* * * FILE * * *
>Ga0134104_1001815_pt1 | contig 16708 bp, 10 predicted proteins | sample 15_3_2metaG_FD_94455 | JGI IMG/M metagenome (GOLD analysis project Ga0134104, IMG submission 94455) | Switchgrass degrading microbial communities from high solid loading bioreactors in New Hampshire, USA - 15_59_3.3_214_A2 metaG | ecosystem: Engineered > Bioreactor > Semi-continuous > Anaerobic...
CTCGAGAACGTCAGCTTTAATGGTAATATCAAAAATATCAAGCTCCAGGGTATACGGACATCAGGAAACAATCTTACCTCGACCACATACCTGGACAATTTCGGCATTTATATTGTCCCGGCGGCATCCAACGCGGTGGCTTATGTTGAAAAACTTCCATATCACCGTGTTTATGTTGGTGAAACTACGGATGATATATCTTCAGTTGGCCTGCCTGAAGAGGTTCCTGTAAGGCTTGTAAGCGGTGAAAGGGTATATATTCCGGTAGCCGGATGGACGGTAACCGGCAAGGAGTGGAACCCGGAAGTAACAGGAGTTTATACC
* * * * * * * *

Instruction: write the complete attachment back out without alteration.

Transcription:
>Ga0134104_1001815_pt1 | contig 16708 bp, 10 predicted proteins | sample 15_3_2metaG_FD_94455 | JGI IMG/M metagenome (GOLD analysis project Ga0134104, IMG submission 94455) | Switchgrass degrading microbial communities from high solid loading bioreactors in New Hampshire, USA - 15_59_3.3_214_A2 metaG | ecosystem: Engineered > Bioreactor > Semi-continuous > Anaerobic...
CTCGAGAACGTCAGCTTTAATGGTAATATCAAAAATATCAAGCTCCAGGGTATACGGACATCAGGAAACAATCTTACCTCGACCACATACCTGGACAATTTCGGCATTTATATTGTCCCGGCGGCATCCAACGCGGTGGCTTATGTTGAAAAACTTCCATATCACCGTGTTTATGTTGGTGAAACTACGGATGATATATCTTCAGTTGGCCTGCCTGAAGAGGTTCCTGTAAGGCTTGTAAGCGGTGAAAGGGTATATATTCCGGTAGCCGGATGGACGGTAACCGGCAAGGAGTGGAACCCGGAAGTAACAGGAGTTTATACC